How predictable we are! Come rain or sunshine, we evaluate budgets strictly along party lines. Introduce a dream budget that guarantees benefits for all and, if it is a Congress budget, the BJP will condemn it as anti-people; if it is presented by a BJP government, the Congress will reject it as worthless. Polarisation is not merely a pseudo-communal element that vitiates our thinking; it is a malignancy that diminishes our value systems just as comprehensively.
The layman, not exposed to the intricacies of high finance or the compulsions of party loyalties, has to separate wheat from chaff on his own. Such exercises will be influenced by critics and supporters alike. “Railway Man” E Sreedharan’s criticism of doing away with the railway budget, for example, cannot be lightly dismissed. “It is a foolish decision”, he said, stating that the Railway ministry will now be at the mercy of the Finance Ministry for funds.
Many have welcomed various aspects of the budget such as the allocation of a record Rs 3.96 lakh crore to the infrastructure sector. The financial incentives provided for the promotion of swipe machines and e-transactions are also to be welcomed. (Problems in this sector arise only when the government insists that all transactions without exception must go through machines and a cashless society must rise overnight. That will not happen until literacy becomes near total and poverty levels less humiliating).
Elimination of political corruption is one topic on which the budget’s approach has been half-hearted and overly clever at the same time. A good opportunity to strike at the roots of black money has been missed despite the budget presenting two seemingly decisive reforms. First, it has reduced the individual cash donation limit to Rs 2,000 from Rs 20,000. Secondly, it has launched the new idea of electoral bonds which a donor can buy and his favoured party can encash. The first is just a trick, the second is a move that will favour a party in power leaving other parties handicapped.
Bloomberg, the business-news agency, once described black money as “the profits of political corruption, tax evasion and ordinary crime”. All three have flourished in India under the patronage of those in power, making black money the fulcrum of all that is cancerous in the country’s public life. The Prime Minister launched a crusade against black money while the Finance Minister set out to eliminate it. But the words of both have been belied by action.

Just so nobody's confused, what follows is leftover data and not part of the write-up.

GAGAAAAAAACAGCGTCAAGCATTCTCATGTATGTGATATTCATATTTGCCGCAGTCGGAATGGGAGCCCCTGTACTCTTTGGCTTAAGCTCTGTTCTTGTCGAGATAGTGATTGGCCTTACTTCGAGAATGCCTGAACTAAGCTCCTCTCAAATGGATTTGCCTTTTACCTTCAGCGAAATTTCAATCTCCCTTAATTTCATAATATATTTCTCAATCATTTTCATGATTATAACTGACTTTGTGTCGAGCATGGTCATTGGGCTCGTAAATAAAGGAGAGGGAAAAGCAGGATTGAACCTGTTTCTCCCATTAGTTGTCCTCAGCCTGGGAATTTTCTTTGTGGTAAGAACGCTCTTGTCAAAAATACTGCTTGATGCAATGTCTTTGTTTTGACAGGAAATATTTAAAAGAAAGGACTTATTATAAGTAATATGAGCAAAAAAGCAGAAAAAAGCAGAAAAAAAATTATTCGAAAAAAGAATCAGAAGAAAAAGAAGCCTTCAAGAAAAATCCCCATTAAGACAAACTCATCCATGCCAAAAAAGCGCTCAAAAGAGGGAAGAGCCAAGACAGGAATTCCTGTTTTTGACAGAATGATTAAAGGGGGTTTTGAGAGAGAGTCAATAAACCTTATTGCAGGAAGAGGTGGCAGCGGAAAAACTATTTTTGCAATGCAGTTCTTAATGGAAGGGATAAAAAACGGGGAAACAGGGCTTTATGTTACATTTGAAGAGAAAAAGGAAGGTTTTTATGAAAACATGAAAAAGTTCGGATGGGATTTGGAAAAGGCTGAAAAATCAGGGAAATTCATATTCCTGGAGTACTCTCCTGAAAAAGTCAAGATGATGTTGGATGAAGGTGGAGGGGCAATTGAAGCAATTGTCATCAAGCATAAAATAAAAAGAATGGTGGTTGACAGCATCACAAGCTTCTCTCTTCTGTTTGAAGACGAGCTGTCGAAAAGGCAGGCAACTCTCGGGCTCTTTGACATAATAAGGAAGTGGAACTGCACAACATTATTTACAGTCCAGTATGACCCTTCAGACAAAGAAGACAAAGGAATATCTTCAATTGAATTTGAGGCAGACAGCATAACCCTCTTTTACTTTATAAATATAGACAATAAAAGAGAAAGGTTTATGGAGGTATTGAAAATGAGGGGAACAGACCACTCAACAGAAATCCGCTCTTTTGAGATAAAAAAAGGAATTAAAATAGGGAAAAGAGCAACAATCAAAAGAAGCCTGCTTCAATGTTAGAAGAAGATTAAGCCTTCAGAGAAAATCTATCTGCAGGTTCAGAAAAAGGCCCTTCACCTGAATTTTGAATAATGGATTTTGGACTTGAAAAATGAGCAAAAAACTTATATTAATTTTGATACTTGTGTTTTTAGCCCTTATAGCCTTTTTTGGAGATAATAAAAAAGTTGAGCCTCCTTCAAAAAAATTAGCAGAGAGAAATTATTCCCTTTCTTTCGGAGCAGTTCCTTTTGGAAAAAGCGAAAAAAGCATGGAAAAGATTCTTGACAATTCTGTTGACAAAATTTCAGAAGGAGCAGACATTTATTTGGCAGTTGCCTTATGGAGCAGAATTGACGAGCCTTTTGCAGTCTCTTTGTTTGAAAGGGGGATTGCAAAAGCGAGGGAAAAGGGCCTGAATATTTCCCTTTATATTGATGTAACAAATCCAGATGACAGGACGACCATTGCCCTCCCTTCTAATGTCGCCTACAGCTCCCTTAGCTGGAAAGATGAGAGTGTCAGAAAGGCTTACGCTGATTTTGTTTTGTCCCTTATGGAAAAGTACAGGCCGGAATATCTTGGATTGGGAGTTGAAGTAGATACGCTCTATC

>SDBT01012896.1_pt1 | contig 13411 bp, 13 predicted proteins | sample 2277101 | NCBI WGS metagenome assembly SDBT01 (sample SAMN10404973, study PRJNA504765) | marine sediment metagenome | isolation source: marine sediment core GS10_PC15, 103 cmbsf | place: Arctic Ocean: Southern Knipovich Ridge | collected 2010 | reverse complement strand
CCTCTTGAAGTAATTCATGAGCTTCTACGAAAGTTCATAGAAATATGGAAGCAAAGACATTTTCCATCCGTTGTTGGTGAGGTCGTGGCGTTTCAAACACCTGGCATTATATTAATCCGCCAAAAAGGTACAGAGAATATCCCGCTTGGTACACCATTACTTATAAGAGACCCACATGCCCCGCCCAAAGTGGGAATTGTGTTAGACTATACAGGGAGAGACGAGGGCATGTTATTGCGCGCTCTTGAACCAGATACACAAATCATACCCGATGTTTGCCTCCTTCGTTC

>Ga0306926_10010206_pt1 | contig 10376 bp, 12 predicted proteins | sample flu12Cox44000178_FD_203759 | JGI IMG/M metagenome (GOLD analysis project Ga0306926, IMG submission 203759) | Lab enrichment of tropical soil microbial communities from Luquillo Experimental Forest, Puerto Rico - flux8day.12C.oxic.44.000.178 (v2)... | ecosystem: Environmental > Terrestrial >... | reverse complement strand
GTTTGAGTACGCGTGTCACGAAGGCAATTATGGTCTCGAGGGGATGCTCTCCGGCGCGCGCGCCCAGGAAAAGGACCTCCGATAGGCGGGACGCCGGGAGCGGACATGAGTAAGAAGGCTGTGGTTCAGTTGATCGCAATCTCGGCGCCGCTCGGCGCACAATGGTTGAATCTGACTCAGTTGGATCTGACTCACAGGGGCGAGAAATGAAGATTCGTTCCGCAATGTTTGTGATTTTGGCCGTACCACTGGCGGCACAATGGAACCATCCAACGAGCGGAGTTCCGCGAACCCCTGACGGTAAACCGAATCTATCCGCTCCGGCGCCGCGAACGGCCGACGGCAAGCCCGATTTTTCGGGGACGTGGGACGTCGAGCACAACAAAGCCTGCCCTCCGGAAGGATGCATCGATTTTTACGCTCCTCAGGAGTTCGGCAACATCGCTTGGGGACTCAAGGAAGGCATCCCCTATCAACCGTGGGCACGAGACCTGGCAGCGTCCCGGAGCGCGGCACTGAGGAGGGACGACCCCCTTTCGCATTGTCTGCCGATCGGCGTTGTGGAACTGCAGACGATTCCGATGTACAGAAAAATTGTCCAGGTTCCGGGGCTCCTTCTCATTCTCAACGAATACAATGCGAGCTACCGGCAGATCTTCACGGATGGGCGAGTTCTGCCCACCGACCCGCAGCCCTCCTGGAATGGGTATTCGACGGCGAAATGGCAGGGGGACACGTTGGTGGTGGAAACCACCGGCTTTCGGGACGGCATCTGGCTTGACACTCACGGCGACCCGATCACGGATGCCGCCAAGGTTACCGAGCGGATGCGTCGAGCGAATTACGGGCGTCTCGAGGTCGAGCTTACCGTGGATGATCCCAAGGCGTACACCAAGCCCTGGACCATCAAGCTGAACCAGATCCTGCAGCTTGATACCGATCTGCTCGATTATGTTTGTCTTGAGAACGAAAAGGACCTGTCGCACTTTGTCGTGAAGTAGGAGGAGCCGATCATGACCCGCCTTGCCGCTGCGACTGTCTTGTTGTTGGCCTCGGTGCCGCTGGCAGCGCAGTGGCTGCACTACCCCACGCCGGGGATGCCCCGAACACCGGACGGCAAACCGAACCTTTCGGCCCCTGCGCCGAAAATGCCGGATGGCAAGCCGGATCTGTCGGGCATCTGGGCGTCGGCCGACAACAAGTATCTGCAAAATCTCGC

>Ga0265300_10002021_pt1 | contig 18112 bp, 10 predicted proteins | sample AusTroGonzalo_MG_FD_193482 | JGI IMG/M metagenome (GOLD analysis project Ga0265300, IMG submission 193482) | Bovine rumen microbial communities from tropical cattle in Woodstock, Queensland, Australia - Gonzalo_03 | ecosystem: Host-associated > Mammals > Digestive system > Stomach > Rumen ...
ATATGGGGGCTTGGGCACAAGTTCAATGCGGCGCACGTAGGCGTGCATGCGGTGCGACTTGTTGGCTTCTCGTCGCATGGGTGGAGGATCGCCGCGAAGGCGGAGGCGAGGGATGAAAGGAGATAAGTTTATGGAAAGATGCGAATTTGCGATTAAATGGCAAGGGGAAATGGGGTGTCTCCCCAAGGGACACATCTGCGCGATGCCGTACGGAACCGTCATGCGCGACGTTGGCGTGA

Retaining the very idea of anonymous contribution bears this out. Political parties get about 80 per cent of their funds from anonymous donors in cash, that is, in black money. The anonymous donors can now give Rs 2,000 per person as against Rs 20,000 per person earlier. This is like closing the main door in front and leaving a small side door open. It will not fool the donors or the political parties, and it is unlikely to fool the public. The lowered limit only means that a party will have to find 10 bogus donors where one was enough till now. No problem. Remember the thousands of citizens who competed to garland Mayawati with festoons of currency notes. Unless black money donations are reduced to zero, there will be no chance of eliminating political corruption.
The electoral bonds idea is a clever one. The good thing about it is that money donated through bonds will be white and subject to accounting checks. But in the nature of things, a bond system favours a party in power over other parties. Citizens in need of services at government offices are vulnerable to pressures. In a system that demands a bribe even to issue a power-of-attorney, it is not difficult for a politically motivated sub-registrar to persuade a citizen to buy a bond. In big infrastructure projects, where high-value decisions are taken by ministers and top officials, contract-hungry businesses will be happy to buy bonds. A party that is in power can manage the bond system in ways the powerless cannot.
On top of it all, there are more than a thousand registered political parties which never contest elections, but collect funds, anonymous and otherwise. There is not a word about these “parties” in the Jaitley budget. No wonder that Dr A K Verma, director of the Centre for Study of Society and Politics, said: “Most criminals are now opening parties and getting their gangs registered with the Election Commission as party functionaries.”
We are on the way to inventing an altogether new genre—Anonymous Democracy.